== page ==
We drove to Northallerton on a Wednesday evening, ready to begin filming the following day. At 6pm I was phoned by Yorkshire Television’s Head of Documentaries: the company’s Director of Programmes – essentially his direct boss – had issued an instruction that we were to abandon all filming and that I was to tell Channel 4 that Yorkshire TV would not make the documentary. It turned out that Stuart Bell MP had leaned on the Director of Programmes. It was a surreal – and deeply disturbing – moment. When I spoke to Channel 4 its commissioning editor couldn’t believe his ears.

Happily, Chanel 4 was then a far more serious broadcaster than it is now. Within days it had brokered a deal whereby my own production company would make the film; I would take leave of absence from Yorkshire TV to do so, and – under pain of having its lucrative daytime Countdown quiz-programme terminated by Channel 4 – Yorkshire TV would then take me back on a longer contract. The row even made the front page of the industry’s trade magazine.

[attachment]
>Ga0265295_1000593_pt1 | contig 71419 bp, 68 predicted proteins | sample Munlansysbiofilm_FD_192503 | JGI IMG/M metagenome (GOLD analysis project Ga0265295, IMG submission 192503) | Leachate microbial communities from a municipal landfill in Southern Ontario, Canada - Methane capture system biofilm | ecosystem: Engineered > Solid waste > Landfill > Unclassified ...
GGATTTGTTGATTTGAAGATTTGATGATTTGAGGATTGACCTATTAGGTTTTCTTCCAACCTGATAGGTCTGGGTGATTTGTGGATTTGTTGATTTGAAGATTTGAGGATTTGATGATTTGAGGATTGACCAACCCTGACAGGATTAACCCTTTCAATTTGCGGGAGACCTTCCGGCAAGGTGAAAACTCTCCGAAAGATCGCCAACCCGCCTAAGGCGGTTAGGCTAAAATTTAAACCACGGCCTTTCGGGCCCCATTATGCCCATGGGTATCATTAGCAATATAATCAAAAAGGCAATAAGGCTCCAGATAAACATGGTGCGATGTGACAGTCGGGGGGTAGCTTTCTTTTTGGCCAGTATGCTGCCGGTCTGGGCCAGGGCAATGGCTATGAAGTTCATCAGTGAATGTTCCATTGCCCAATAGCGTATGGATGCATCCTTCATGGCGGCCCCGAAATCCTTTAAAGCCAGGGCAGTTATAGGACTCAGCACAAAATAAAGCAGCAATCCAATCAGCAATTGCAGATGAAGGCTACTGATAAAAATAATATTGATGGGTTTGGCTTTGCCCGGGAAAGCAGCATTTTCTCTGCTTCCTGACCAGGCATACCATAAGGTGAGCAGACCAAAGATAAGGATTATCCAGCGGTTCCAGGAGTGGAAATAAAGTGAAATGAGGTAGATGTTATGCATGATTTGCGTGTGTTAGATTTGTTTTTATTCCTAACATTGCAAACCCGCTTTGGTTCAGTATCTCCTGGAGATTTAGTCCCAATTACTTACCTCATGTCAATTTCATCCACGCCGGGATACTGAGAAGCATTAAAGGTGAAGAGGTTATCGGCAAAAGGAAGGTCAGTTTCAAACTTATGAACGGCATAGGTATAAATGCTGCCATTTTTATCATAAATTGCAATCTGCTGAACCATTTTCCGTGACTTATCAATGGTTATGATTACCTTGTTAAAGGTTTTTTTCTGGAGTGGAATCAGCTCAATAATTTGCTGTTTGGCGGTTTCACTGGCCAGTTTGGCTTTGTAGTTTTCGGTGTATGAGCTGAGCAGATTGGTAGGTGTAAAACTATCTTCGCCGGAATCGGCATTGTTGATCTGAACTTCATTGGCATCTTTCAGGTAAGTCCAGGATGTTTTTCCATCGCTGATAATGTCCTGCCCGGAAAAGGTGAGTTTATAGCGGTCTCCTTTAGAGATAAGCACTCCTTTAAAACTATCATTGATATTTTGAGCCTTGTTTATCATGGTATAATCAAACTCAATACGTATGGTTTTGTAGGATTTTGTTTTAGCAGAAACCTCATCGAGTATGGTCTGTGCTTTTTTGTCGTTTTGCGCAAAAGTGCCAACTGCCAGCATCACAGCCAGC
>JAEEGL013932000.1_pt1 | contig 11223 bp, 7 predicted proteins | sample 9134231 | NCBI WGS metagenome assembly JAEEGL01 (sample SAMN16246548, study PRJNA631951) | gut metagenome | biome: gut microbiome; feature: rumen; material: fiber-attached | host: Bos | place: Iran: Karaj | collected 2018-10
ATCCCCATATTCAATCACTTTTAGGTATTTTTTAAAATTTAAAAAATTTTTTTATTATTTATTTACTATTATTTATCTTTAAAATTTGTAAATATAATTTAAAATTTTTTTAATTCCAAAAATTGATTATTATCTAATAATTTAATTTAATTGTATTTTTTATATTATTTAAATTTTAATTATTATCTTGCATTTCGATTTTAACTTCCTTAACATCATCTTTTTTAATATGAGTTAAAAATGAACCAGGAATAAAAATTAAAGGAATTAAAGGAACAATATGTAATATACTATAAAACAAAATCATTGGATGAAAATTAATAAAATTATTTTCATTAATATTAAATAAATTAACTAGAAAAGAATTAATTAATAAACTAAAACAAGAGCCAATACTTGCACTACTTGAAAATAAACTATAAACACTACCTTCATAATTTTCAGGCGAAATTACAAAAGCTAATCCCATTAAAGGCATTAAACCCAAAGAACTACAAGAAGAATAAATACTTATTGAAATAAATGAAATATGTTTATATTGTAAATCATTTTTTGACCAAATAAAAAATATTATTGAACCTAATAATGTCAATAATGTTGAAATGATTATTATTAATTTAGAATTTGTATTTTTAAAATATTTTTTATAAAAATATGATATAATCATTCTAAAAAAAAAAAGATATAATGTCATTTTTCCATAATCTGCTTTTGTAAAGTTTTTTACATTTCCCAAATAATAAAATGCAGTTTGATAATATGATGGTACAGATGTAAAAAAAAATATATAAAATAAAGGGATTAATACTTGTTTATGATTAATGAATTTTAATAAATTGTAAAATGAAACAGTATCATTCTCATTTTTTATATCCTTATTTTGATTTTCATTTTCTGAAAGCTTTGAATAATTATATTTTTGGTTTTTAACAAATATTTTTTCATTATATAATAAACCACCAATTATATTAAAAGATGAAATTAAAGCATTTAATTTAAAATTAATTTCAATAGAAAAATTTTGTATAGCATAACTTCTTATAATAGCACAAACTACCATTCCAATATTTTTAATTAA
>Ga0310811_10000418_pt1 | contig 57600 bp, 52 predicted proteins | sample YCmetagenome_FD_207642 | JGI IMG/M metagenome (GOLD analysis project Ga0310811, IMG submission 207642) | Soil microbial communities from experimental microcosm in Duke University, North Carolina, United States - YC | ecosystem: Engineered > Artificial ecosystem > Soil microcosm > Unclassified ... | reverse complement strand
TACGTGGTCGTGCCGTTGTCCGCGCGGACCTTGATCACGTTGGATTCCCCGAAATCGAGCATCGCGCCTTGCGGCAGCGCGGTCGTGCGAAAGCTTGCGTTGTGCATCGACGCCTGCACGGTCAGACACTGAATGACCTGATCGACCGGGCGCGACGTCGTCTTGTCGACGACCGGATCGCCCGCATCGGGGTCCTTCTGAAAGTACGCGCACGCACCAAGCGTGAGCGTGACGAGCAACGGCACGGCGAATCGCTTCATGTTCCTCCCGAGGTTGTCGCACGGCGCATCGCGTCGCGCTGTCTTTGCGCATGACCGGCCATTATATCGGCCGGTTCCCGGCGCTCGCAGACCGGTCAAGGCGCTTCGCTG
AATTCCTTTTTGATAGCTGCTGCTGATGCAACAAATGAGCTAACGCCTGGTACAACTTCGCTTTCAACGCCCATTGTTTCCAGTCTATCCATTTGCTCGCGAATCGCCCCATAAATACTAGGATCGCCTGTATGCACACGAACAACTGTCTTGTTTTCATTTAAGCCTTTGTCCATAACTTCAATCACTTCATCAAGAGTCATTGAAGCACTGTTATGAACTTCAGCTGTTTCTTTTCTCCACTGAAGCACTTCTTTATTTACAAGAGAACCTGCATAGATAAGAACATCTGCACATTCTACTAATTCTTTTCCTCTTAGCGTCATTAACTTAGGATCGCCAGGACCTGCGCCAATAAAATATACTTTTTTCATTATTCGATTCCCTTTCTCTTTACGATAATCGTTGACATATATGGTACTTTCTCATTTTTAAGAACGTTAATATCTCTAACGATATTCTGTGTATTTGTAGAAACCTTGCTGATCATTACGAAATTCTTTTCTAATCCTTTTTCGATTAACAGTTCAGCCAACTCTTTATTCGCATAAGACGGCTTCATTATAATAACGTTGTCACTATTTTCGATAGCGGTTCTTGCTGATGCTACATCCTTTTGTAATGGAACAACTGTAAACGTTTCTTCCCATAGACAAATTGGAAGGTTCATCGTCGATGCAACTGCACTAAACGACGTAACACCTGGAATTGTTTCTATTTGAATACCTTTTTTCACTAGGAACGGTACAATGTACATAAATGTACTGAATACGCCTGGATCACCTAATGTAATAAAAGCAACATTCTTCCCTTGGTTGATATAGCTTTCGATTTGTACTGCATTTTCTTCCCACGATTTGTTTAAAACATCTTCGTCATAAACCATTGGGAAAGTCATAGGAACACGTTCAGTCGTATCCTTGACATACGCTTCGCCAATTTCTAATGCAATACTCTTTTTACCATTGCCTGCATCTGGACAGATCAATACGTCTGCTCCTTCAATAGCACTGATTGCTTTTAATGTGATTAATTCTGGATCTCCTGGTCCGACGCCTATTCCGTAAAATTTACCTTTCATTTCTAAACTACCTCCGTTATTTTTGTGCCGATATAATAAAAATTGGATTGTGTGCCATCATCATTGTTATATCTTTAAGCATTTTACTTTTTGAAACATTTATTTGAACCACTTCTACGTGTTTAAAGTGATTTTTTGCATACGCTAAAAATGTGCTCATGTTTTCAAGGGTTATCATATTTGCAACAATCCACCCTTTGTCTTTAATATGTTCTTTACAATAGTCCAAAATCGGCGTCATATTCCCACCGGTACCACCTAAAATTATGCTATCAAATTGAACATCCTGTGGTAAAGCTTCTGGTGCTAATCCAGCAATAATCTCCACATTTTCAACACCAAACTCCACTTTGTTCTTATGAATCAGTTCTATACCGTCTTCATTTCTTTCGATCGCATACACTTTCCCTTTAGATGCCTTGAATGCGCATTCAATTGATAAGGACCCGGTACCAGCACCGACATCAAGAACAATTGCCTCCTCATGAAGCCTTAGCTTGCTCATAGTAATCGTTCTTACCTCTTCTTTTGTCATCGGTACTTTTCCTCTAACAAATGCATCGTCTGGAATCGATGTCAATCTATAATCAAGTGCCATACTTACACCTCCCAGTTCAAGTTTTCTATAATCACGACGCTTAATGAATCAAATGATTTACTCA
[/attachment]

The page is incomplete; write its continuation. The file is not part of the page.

But our troubles were nothing compared to those of Drs Higgs and Wyatt or Sue Richardson. The health authorities for whom the paediatricians worked refused them permission to be interviewed, and Sue Richardson was informed by her then employer – a child welfare charity – that if she appeared in it she would be dismissed. She resigned instead – and her interview was vital in conveying the truth about Cleveland.